The Jack Webb Collection of Medals and Militaria

To be Sold on: 20th August 2020

Estimate: £20,000 - £30,000

A magnificent Napoleonic Eagle of the First Empire

A so-called ‘Ship’s Pattern’ of 1804, the Imperial eagle cast in bronze, of high quality manufacture, very similar to the regimental model of 1804, but of considerably larger size, measuring 350mm in height by 305mm wide, identical in all respects with the known eagle of Le Tonnant (Musée de L’Empéri, Salon de Provence, France), mounted on a stepped plinth 155mm long x 83mm wide x 20mm deep, over a rectangular tablet 128mm long x 56mm wide x 48mm deep, the front of this pierced with two mounting-holes, with additional support fittings and pole-socket, this 117mm long and 30mm in diameter, an impressive and imposing piece of the highest rarity £20,000-£30,000

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A magnificent Napoleonic Eagle of the First Empire

A so-called ‘Ship’s Pattern’ of 1804, the Imperial eagle cast in bronze, of high quality manufacture, very similar to the regimental model of 1804, but of considerably larger size, measuring 350mm in height by 305mm wide, identical in all respects with the known eagle of Le Tonnant (Musée de L’Empéri, Salon de Provence, France), mounted on a stepped plinth 155mm long x 83mm wide x 20mm deep, over a rectangular tablet 128mm long x 56mm wide x 48mm deep, the front of this pierced with two mounting-holes, with additional support fittings and pole-socket, this 117mm long and 30mm in diameter, an impressive and imposing piece of the highest rarity £20,000-£30,000
Provenance: According to his family this Napoleonic eagle was purchased privately by Jack Webb from a ‘totter’ in the early 1970’s over the counter at his shop in Camden Market. The vendor at the time believed the eagle to have been an embellishment from a church lectern. This piece was one of Jack’s most coveted possessions and has never been publicly offered for sale before.

The condition is generally good for age and period. There are visible old repairs and solder joins which indicate that both wings have onetime been intentionally cut off at the shoulder, perhaps to enable better concealment or to avoid capture, and subsequently re-attached and gilded overall to disguise these repairs.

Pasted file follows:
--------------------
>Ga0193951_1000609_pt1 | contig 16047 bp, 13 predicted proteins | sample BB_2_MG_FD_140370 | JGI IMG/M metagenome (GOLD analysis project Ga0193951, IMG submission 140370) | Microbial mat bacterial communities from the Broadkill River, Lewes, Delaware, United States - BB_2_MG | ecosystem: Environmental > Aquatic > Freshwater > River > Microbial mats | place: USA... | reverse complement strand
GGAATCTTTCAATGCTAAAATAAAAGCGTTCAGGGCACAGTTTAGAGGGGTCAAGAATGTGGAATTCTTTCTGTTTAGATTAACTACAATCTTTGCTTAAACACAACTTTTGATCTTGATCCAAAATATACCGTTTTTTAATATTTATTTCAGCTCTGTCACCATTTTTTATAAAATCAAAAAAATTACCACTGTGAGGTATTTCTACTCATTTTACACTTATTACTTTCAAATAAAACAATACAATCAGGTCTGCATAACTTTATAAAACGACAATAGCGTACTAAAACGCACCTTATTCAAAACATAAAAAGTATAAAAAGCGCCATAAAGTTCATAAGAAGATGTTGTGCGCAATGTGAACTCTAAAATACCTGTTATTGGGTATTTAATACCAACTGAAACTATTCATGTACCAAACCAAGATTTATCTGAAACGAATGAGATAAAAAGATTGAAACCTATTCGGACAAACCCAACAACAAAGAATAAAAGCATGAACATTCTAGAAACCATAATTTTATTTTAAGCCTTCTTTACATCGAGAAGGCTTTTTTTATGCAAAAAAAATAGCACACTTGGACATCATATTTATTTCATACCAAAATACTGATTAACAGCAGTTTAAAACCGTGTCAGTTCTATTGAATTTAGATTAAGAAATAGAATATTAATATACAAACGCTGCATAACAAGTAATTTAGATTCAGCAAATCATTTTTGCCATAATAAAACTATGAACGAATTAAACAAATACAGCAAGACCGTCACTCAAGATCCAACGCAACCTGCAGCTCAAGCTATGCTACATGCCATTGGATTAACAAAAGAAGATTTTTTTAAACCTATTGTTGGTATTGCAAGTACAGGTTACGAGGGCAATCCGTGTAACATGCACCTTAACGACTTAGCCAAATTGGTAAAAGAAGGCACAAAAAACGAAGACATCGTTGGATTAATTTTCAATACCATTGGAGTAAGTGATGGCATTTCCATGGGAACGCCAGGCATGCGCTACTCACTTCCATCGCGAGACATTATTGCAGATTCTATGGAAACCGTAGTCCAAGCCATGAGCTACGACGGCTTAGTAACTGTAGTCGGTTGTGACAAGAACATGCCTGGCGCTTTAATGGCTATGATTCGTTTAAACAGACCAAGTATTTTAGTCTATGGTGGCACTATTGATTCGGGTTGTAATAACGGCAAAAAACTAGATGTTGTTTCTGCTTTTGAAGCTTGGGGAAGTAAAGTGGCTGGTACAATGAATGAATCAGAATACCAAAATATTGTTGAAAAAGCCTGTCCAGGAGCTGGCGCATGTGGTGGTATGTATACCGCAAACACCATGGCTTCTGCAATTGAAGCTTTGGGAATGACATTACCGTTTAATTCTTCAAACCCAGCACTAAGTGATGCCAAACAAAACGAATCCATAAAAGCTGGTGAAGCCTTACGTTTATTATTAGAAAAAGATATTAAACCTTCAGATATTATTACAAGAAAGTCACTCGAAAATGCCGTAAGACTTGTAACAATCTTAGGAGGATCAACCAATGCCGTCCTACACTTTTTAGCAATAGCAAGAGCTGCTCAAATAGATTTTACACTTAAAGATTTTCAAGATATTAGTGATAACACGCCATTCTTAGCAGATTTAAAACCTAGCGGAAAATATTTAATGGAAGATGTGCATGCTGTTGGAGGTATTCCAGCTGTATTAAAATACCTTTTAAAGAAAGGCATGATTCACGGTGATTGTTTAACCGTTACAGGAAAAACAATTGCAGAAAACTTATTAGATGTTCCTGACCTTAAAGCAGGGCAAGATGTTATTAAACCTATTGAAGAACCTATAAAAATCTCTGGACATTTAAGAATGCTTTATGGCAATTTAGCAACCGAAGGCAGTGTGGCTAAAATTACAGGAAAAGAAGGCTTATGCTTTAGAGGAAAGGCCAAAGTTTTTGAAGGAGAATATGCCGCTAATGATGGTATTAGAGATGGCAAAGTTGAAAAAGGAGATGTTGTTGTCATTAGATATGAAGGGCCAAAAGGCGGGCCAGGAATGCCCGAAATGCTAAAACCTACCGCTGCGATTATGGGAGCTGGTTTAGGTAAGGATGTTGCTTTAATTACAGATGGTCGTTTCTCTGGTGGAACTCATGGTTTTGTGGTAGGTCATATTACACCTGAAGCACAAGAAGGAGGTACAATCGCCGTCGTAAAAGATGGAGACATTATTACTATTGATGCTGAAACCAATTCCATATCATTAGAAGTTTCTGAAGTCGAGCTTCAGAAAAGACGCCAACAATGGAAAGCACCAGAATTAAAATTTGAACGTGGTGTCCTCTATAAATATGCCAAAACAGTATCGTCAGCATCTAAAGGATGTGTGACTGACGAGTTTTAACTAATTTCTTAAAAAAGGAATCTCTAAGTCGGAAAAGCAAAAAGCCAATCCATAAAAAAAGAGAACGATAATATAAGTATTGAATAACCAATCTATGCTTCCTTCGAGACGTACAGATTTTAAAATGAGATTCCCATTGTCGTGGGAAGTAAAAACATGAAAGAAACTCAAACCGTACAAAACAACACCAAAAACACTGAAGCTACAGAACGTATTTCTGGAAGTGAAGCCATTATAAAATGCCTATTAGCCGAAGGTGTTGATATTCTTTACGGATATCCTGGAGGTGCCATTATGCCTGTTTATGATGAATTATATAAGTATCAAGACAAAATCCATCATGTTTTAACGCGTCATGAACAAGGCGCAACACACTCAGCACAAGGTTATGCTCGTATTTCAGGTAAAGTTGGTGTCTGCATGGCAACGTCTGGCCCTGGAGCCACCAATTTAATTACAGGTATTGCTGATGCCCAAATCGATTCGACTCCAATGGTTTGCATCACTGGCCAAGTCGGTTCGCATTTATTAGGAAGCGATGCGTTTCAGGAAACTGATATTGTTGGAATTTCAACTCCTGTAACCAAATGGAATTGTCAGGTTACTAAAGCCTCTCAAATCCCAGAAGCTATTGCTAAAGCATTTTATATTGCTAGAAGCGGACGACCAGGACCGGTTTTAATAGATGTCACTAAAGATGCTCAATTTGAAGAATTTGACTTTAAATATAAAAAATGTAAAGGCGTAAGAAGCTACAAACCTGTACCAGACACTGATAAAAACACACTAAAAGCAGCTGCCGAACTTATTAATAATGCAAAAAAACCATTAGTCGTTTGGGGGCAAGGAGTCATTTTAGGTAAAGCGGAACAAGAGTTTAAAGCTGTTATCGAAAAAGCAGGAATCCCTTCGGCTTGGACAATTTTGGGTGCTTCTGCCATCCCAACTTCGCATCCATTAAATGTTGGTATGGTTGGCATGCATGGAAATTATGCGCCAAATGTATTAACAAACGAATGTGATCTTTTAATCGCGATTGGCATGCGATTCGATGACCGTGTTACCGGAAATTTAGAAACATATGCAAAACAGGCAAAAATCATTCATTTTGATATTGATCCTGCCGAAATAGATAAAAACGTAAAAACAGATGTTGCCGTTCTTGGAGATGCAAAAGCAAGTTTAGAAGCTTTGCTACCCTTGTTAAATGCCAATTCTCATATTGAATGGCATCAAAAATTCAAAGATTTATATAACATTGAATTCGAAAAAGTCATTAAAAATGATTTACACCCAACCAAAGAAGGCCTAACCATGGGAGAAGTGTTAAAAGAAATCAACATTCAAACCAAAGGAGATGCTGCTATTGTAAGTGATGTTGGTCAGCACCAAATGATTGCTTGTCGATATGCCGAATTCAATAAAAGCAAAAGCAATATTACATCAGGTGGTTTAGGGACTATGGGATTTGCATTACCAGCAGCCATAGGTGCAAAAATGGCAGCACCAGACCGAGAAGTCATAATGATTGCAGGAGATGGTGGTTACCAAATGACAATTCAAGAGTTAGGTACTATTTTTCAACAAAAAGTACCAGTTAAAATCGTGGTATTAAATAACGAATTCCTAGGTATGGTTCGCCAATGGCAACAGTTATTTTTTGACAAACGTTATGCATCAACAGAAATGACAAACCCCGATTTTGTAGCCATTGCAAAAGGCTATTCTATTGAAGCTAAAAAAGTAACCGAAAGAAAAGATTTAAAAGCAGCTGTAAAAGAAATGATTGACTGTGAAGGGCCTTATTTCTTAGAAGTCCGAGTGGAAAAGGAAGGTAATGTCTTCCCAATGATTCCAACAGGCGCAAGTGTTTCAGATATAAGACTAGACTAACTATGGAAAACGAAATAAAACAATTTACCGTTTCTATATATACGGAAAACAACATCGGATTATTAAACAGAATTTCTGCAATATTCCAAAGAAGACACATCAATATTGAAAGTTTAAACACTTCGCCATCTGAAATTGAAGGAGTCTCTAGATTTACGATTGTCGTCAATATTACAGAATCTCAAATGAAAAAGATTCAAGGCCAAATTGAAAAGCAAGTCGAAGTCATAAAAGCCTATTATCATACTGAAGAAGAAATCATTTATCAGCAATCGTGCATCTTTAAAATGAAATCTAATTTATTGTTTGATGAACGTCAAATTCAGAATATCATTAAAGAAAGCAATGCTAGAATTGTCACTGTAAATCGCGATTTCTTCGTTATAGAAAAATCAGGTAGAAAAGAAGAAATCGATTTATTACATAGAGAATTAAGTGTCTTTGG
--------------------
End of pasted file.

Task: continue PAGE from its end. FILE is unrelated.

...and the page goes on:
There are two other known examples that conform to this large pattern: the eagle of Le Tonnant, in the Musée de L’Empéri, Salon de Provence, France, which is in bronze and not gilded; and the eagle of L’Ocean, formerly in the Lévi collection, but with slight differences to the other two known examples and believed to be later than the First Empire. The eagle offered above is exactly identical with the eagle of Le Tonnant, including the particular fittings below the base tablet. The existence of these two ‘named’ eagles and the present example has led to the supposition that they are ship’s eagles, or ‘aigles de vaisseau’.

At the great distribution of eagles by Napoleon in Paris on 3 December, 1804, he proclaimed, “Soldiers! Behold your colours! These eagles will always be your rallying point! They will always be where your Emperor may think them necessary for the defence of his throne and of his people. Swear to sacrifice your lives to defend them, and by your courage to keep them constantly in the path of victory. Swear!”

And so the entire Imperial Army of Napoleon stood represented on the Champ de Mars: Imperial Guard, and Line, Cavalry and Artillery; the sailors of the Navy and the National Guard, each eagle-guard party ready to receive their own eagle from the hands of the Emperor himself. More than 1,000 eagles were given out on this day, 280 to cavalry regiments, some 600 to infantry, artillery and special corps, and between 40 and 50 to the Navy, one for every ship of the Line then in commission. A further 108 were given to the departmental legions of the National Guard which, for political reasons, Napoleon could not ignore. Every French line-of-battle ship was represented on the Champ de Mars and received its eagle from Napoleon, the ship’s deputation typically composed of three officers, three warrant officers, and four seamen, all decks sharing the honour.

It is of particular note that not a single French Imperial naval eagle came into British hands on board the thirty or so ships of the line that were captured by the Royal Navy between 1805 and 1814, which suggests that when under threat of capture they were easily hidden or even disposed of overboard to avoid the shame of such a loss.

At Trafalgar, an officer on board the French flagship, the Bucentaure, described how, at the outset of the battle, on the approach of the Victory when a collision appeared inevitable, Admiral Villeneuve siezed the eagle of the Bucentaure and held it up to the sailors around him. “My friends,” he called out, “I am going to throw this on board the English ship! We will go and fetch it back or die!” There was, of course, no eagle thrown aboard the Victory, nor was one found in the Bucentaure during the two days the ship was in Royal Navy possession before being wrecked in the storm outside Cadiz harbour. Nor too were any eagles found on any of the other prizes taken at that great battle, which would indicate that the French went to great lengths to avoid any of their precious eagles falling into enemy hands.